• 1
    \$\begingroup\$ Does your Levenshtein difference including deletion and insertion? For example, output for ><<^<vv>>>>^^<<^<<<vvvv>>>>>>^^^^<< should be 4 (according to my calculation). But its edit distance to <<^<vv>>>>^^<<^<<<vvvv>>>>>>^^^^<<^ is 2. \$\endgroup\$
    – tsh
    Commented Dec 8, 2021 at 9:28
  • 1
    \$\begingroup\$ calculation to above two test cases \$\endgroup\$
    – tsh
    Commented Dec 8, 2021 at 9:31
  • \$\begingroup\$ @tsh Yeah, the Levenshtein difference includes deletion/insertion.. :( If <<^<vv>>>>^^<<^<<<vvvv>>>>>>^^^^<<^ is a valid path for input ><<^<vv>>>>^^<<^<<<vvvv>>>>>>^^^^<<, it'll indeed result in 2. I'll delete for now and use a manual method to only check replacement, without deletion/insertion. \$\endgroup\$ Commented Dec 8, 2021 at 11:07
  • \$\begingroup\$ @tsh Should be fixed now at the cost of 6 bytes, by manually calculating the Hamming distance instead of using the Levenshtein distance builtin. Thanks for noticing! \$\endgroup\$ Commented Dec 8, 2021 at 11:15

TypeScript Types, 450 bytes

type a<T,A=1,B=0>=T extends[A,...infer X]?X:[B,...T];type b<S,P=[[],[]],V=0>=P extends V?0:S extends`${infer A}${infer S}`?b<S,{">":[a<P[0]>,P[1]],"<":[a<P[0],0,1>,P[1]],v:[P[0],a<P[1]>],"^":[P[0],a<P[1],0,1>]}[A],P|V>:1;type c<S,N,T="",O="v"|"^"|"<"|">">=N extends[0,...infer M]?S extends`${infer C}${infer R}`?O extends C?c<R,N,`${T}${C}`>:c<R,M,`${T}${O}`>:never:`${T}${S}`;type M<S,N=[]>=1 extends b<c<S,N>>?N["length"]:M<S,[...N,0]>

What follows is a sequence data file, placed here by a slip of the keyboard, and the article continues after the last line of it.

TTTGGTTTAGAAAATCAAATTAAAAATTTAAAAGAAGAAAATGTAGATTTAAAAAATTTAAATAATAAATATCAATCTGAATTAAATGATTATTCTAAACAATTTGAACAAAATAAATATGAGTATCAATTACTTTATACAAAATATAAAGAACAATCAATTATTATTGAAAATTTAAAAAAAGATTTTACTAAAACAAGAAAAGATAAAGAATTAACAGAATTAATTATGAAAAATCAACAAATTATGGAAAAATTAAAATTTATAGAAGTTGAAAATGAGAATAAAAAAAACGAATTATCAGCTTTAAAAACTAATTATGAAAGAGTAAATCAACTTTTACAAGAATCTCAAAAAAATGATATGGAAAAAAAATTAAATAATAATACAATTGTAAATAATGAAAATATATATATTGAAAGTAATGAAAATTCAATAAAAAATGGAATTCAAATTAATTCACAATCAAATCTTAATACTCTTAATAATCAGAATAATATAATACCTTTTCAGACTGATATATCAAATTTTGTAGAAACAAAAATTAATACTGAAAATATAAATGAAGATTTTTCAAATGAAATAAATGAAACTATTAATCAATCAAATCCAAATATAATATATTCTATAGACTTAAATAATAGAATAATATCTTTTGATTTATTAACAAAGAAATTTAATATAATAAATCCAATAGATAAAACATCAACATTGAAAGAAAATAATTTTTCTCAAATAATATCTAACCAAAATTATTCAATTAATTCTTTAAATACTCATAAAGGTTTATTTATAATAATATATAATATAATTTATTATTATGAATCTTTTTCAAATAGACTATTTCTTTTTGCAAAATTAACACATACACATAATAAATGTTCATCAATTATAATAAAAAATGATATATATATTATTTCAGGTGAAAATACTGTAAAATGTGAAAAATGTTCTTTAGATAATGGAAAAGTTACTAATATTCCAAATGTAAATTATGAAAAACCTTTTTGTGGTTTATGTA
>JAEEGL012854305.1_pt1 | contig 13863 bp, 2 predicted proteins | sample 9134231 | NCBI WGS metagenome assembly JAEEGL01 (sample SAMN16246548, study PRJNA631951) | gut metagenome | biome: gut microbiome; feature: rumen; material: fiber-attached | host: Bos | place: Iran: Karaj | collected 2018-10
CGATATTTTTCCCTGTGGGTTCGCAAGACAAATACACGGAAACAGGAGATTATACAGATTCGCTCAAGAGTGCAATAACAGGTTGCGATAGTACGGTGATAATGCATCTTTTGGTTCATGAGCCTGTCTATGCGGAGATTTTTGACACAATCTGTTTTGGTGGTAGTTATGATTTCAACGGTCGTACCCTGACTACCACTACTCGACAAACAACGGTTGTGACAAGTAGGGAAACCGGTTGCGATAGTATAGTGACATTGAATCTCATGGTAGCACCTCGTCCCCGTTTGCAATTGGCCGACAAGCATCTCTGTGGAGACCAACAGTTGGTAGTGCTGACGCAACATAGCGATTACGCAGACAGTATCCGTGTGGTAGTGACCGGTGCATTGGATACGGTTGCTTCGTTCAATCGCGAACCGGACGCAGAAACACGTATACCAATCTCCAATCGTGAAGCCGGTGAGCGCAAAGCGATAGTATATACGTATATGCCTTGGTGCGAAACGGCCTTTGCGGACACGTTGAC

Try It Online!

Ungolfed / Explanation

// Increments a number represented where e.g. 2 is [Pos, Pos], 0 is [], and -1 is [Neg]
type Inc<T, Neg=1, Pos=0>=T extends[Neg,...infer X]?X:[Pos,...T];
// Decrements
type Dec<T>=Inc<T,0,1>

// Returns 1 if Str is valid, or 0 otherwise
// Implicitly maps over unions in Str
// Visited is a union of positions; it's initialized to 0 instead of never for byte-saving
type Check<Str, Pos = [[], []], Visisted = 0>=
  Pos extends Visisted
    // If Pos is in Visisted, return 0
    ? 0
    // Otherwise, take the first character of Str
    : Str extends `${infer Dir}${infer Rest}`
      ? Check<
        // Move Pos according to Dir
          ">": [Inc<Pos[0]>, Pos[1]],
          "<": [Dec<Pos[0]>, Pos[1]],
          "v": [Pos[0], Inc<Pos[1]>],
          "^": [Pos[0], Dec<Pos[1]>],
        // Add Pos to Visited
        Pos | Visisted
      // Str is empty; the string is valid
      : 1

// Return all strings where N characters are mutated